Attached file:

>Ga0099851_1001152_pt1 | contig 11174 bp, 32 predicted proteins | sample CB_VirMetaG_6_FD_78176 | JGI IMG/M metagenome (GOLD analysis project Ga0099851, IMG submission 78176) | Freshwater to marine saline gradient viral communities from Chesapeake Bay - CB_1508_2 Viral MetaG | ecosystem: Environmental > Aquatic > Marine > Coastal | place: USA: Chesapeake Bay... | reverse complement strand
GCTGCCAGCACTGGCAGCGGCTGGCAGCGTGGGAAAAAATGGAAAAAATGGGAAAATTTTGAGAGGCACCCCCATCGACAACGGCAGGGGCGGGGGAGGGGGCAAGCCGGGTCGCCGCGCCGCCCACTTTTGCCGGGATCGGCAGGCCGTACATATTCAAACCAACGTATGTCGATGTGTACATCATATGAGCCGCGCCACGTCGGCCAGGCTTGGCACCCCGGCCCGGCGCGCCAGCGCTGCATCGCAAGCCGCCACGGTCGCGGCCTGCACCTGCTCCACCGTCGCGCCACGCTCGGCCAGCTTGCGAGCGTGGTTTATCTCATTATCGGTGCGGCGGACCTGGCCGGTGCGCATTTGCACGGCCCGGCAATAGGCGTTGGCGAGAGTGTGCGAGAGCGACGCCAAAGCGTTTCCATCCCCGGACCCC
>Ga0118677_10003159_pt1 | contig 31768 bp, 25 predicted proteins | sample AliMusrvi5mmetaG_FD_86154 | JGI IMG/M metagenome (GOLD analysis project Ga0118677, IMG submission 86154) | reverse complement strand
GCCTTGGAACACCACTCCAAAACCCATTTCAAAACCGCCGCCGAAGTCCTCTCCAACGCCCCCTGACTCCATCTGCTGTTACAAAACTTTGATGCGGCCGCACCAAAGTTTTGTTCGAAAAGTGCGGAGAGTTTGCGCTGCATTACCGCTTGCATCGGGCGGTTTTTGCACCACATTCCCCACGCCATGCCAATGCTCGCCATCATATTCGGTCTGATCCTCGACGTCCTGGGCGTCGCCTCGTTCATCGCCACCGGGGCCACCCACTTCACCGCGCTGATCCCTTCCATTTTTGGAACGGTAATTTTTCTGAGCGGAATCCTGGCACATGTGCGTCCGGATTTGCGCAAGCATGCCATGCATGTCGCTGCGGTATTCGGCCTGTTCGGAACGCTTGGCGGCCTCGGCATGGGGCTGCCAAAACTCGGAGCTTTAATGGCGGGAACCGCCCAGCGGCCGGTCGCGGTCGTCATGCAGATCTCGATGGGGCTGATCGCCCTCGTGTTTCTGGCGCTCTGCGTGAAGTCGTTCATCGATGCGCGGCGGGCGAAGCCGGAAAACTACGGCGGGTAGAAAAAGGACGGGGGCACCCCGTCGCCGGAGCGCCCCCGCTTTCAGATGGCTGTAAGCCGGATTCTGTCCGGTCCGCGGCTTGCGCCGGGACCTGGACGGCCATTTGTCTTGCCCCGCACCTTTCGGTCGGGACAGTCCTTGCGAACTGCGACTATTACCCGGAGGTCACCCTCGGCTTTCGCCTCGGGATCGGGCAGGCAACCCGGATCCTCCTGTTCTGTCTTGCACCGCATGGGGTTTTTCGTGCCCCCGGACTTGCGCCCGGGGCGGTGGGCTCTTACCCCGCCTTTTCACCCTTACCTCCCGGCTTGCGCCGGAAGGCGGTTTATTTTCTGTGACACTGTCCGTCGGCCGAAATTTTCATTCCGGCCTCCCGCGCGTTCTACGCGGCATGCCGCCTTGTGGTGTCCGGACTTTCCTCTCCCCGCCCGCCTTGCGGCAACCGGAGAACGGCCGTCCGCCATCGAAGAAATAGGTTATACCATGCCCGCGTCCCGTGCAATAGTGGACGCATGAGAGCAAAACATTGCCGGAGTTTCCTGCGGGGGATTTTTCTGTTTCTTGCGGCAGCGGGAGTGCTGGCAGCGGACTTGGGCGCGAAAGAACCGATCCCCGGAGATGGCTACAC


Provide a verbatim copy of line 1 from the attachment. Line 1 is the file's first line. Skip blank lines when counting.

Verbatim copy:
>Ga0099851_1001152_pt1 | contig 11174 bp, 32 predicted proteins | sample CB_VirMetaG_6_FD_78176 | JGI IMG/M metagenome (GOLD analysis project Ga0099851, IMG submission 78176) | Freshwater to marine saline gradient viral communities from Chesapeake Bay - CB_1508_2 Viral MetaG | ecosystem: Environmental > Aquatic > Marine > Coastal | place: USA: Chesapeake Bay... | reverse complement strand